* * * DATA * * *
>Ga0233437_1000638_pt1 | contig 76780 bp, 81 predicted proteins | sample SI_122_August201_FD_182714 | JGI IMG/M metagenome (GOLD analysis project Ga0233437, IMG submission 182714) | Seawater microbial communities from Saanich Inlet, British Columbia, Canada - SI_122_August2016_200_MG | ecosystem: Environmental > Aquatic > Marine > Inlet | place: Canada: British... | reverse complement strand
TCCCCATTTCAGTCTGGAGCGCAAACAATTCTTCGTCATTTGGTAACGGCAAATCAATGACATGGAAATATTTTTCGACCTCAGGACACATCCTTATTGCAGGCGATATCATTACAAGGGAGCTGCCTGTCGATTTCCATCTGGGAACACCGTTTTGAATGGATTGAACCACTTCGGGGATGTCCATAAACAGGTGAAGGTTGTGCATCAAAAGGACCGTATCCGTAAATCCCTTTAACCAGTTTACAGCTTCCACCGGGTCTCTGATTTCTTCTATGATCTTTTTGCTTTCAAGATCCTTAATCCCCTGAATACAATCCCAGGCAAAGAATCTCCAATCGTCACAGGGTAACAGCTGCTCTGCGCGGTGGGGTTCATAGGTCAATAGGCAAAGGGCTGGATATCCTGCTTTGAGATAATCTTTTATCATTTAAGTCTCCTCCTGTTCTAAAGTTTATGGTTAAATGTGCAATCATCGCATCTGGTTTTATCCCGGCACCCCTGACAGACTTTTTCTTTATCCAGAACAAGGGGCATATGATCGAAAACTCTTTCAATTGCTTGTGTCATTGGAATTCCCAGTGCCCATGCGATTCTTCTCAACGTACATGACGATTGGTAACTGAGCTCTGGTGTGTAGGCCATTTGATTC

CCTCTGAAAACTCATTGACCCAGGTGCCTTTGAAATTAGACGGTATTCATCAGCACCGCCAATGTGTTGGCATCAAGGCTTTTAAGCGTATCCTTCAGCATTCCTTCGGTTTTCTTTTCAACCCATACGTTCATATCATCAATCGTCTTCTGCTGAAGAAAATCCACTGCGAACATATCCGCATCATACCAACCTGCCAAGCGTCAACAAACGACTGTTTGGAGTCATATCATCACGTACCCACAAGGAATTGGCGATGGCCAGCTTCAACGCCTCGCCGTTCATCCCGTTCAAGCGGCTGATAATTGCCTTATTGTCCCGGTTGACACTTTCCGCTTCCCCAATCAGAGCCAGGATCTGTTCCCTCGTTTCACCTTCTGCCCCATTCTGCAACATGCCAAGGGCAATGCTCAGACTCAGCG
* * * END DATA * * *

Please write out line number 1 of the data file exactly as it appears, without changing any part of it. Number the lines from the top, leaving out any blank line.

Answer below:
>Ga0233437_1000638_pt1 | contig 76780 bp, 81 predicted proteins | sample SI_122_August201_FD_182714 | JGI IMG/M metagenome (GOLD analysis project Ga0233437, IMG submission 182714) | Seawater microbial communities from Saanich Inlet, British Columbia, Canada - SI_122_August2016_200_MG | ecosystem: Environmental > Aquatic > Marine > Inlet | place: Canada: British... | reverse complement strand